The 25th November, 2013 marks the sixtieth anniversary of the so-called ‘Match of the Century’ at Wembley Stadium, between two national teams of England and Hungary. England had never been beaten on home soil by continental opposition and Hungary had gone twenty-four matches without defeat, winning twenty of them. Besides being the year of the Queen’s Coronation in the UK, it was also the ninetieth anniversary of the Football Association, now celebrating its 150th anniversary. The Hungarian ‘Golden Team‘ of the 1950s had won international recognition in 1952 when they became Olympic Champions, beating Yugoslavia 2-0 in the final with late goals from Puskás and Czibor. Their 1953 international season began for the Hungarian team in April 1953 with a 1-1 draw against the Austrians in Budapest. Puskás played, alongside Czibor, who scored Hungary’s goal. However, some weeks later in Rome, the official Gusztáv Sebes ‘ensemble’ turned out for the European Cup match. The Olympic Stadium allowed eighty thousand spectators to watch with a mixture of awe and shock as the Magyars ran rings around their Italian opposition. Puskás twice found Lucidio Sementi’s net, followed up by a goal from Hidegküti. So the Hungarian team ran out of the new stadium as 3-0 winners. The team’s next match was in Stockholm where Puskás scored the opening goal as Hungary secured a 4-2 victory. Next came a clash with Czechoslovakia in October in Prague, with Puskás’ men securing an impressive 5-1 victory. On October 11th, the Austrians were the opposition for the second time that year, this time in Vienna. This was Puskás’ fiftieth appearance for the national team. He didn’t celebrate with an individual goal, although the Hungarians were 3-2 winners. There were some unpleasant post-match minutes for the leader of the ruling Hungarian Workers’ Party, Mihály Farkas, who was there to present the captain with a beautiful twenty-four piece porcelain dinner service on the occasion of his fiftieth cap. In return, Puskás presented Farkas with a small silver cup, which were accompanied by some carefully chosen but sharp remarks about the situation in their homeland, which rather took the ‘statesman’ by surprise.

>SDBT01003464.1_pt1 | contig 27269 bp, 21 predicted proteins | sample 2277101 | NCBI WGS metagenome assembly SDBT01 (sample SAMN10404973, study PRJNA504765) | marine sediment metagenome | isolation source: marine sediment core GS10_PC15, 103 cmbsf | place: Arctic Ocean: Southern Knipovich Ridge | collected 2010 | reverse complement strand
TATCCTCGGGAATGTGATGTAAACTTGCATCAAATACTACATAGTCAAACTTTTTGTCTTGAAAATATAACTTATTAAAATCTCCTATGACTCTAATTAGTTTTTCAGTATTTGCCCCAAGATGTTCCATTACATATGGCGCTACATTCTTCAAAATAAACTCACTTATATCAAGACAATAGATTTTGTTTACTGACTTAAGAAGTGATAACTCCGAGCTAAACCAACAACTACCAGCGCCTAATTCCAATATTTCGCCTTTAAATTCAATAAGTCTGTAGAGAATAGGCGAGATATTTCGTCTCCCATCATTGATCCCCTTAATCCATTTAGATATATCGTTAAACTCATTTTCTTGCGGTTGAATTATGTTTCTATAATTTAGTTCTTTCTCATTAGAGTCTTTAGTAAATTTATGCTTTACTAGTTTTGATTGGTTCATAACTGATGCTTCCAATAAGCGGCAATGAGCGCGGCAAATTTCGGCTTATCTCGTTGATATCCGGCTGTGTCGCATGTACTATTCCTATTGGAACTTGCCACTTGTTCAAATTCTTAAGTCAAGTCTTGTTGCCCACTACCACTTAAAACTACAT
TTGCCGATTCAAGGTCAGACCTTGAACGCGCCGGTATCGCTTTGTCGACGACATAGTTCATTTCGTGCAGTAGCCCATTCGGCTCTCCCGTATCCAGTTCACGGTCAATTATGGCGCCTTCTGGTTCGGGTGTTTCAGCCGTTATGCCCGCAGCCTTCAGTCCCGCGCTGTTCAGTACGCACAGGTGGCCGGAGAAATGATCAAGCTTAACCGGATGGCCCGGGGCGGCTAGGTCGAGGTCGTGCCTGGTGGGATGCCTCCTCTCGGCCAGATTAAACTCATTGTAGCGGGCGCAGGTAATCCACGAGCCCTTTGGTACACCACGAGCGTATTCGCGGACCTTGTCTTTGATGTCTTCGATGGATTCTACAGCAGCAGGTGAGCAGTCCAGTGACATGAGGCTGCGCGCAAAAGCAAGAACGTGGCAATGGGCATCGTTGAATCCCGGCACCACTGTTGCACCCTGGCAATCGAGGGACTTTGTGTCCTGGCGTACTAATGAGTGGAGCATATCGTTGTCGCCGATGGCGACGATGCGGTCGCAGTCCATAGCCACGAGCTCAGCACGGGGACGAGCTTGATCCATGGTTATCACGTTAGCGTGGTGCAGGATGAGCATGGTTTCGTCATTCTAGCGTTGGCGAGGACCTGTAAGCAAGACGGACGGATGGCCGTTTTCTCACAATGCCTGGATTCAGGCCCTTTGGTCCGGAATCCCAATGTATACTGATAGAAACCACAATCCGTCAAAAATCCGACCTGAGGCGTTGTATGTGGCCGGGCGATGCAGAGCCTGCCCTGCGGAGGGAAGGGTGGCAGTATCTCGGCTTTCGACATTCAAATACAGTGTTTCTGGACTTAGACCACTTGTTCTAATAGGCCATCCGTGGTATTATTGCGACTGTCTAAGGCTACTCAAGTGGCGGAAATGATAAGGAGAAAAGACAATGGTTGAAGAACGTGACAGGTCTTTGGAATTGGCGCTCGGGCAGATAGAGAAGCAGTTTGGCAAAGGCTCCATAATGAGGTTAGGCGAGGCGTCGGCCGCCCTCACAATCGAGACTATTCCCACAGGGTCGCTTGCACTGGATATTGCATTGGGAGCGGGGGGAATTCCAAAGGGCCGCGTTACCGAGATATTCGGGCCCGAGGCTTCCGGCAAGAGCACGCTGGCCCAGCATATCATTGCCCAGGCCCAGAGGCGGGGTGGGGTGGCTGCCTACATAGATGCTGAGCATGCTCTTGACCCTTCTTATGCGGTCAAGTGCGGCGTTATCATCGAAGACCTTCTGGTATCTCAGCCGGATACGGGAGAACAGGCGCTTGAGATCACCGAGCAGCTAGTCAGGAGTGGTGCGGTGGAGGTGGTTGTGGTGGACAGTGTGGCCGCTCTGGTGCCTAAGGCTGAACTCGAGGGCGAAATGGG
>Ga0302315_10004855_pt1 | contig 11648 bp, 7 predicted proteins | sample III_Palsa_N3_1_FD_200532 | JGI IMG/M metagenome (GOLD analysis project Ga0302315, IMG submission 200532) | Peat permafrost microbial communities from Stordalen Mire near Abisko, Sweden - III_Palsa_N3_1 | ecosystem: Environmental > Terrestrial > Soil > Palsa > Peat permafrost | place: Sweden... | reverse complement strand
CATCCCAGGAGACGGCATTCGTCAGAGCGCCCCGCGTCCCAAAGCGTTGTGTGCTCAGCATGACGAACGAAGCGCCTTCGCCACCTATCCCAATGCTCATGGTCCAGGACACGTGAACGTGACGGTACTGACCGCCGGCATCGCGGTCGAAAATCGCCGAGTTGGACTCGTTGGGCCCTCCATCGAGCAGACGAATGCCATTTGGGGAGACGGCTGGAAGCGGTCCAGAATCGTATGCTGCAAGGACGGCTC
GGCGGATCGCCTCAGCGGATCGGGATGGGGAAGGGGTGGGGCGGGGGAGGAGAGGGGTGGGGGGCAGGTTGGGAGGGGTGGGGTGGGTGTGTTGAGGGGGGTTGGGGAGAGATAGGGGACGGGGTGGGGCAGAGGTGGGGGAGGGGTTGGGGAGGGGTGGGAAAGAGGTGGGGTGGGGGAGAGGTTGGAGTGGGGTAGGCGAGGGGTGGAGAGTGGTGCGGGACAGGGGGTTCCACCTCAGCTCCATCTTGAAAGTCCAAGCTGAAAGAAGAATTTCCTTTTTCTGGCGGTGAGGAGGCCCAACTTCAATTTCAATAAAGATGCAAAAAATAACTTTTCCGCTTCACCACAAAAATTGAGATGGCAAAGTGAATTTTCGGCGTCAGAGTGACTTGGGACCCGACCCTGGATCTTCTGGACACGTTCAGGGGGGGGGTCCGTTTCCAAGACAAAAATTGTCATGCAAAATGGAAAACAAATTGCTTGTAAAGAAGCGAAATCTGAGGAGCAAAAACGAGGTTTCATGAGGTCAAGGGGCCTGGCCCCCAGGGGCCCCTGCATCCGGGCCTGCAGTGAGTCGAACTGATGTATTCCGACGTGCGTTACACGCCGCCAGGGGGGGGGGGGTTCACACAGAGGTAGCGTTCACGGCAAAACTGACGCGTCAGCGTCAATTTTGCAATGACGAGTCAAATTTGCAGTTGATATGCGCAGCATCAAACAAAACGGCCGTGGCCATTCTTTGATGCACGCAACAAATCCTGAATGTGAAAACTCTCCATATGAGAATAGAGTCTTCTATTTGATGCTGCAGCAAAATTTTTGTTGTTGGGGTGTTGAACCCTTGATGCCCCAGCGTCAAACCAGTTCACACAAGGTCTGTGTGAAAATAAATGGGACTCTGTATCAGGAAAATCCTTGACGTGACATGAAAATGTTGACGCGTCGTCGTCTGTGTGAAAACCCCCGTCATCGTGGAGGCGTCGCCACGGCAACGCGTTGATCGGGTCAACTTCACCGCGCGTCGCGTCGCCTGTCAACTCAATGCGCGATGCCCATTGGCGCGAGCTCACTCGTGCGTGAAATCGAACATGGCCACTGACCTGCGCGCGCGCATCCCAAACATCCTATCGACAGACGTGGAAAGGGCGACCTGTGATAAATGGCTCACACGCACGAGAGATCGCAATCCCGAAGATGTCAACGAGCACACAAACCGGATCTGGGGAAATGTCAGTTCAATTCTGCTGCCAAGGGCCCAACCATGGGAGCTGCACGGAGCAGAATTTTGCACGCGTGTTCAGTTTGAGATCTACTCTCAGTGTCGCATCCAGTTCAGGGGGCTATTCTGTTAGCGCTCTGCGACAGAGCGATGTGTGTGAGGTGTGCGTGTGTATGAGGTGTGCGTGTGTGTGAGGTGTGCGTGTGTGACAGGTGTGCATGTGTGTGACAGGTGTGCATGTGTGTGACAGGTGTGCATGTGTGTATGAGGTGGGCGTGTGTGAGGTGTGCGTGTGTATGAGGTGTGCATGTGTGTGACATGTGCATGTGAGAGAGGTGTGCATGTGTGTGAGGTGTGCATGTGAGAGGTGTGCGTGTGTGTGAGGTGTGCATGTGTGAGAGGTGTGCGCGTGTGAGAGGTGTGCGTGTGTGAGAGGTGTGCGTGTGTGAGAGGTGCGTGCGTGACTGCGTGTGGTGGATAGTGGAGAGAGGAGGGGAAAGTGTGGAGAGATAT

So it was that on 24th November 1953, ‘the Golden Team’ arrived in London, still unbeaten. The story of the match itself has been well told in documentary and feature films, including the surviving recordings of the live television coverage, which is almost complete in both English (with commentary by Kenneth Wolstenholme) and Hungarian. In addition, there are many printed sources covering the match, from match programmes, to still photographs and newspaper reports. Some of these are inserted below, together with the sleeve notes from the recently released DVD.:
With their emphatic 6-3 win against England in 1953 at Wembley, Hungary had become the first team from outside the British Isles to defeat England on home soil, and they had followed this up with a 7-1 humiliation in Budapest before the World Cup. Billy Wright was England’s captain on both occasions, as he was in the 1954 World Cup in Switzerland, in which they beat the host team 2-0, before the losing to Uruguay in the quarter-finals, the team which the Hungarians beat in the semi-final to go through to the ill-fated 3-2 defeat in the final against West Germany. The Hungarian team recovered over the next two years, and their last match was another 2-0 defeat of Austria on 14th October 1956, just nine days before the Uprising began in Budapest, resulting in the invasion by the Soviet Union in November and the flight of many refugees, including sportsmen and women. Puskás went into exile in Spain, playing for the glory team of Real Madrid, and many other members of the Golden Team also left to play their football elsewhere. They therefore went down in history as the greatest team never to win the World Cup, and although qualifying for the finals since, most recently in 1982 and 1986, the Hungarian national side has never again looked like one which could lift the trophy, as it looked certain to in 1954.
Tibor Bán & Zoltán Harmos (2000), Ferenc Puskás. Budapest: Aréna
- The football match that started a revolution (bbc.co.uk)
- Puskás, Goulash and 1956: Hungary and Britain (chandlerozconsultants.wordpress.com)
- When Hungary Turned England’s World Upside Down – Interview With George Robb (anoldinternational.co.uk)
- Football legend Ferenc Puskás’ bronze bust was unveiled in Valdebebas (hungarianambiance.com)
- Coach of Hungarian national football team quits after crushing 8-1 defeat in World Cup Qualifier (politics.hu)
- The Englishman who inspired the Magical Magyars (bbc.co.uk)
- Hungary, 1956 — John Sadovy (chandlerozconsultants.wordpress.com)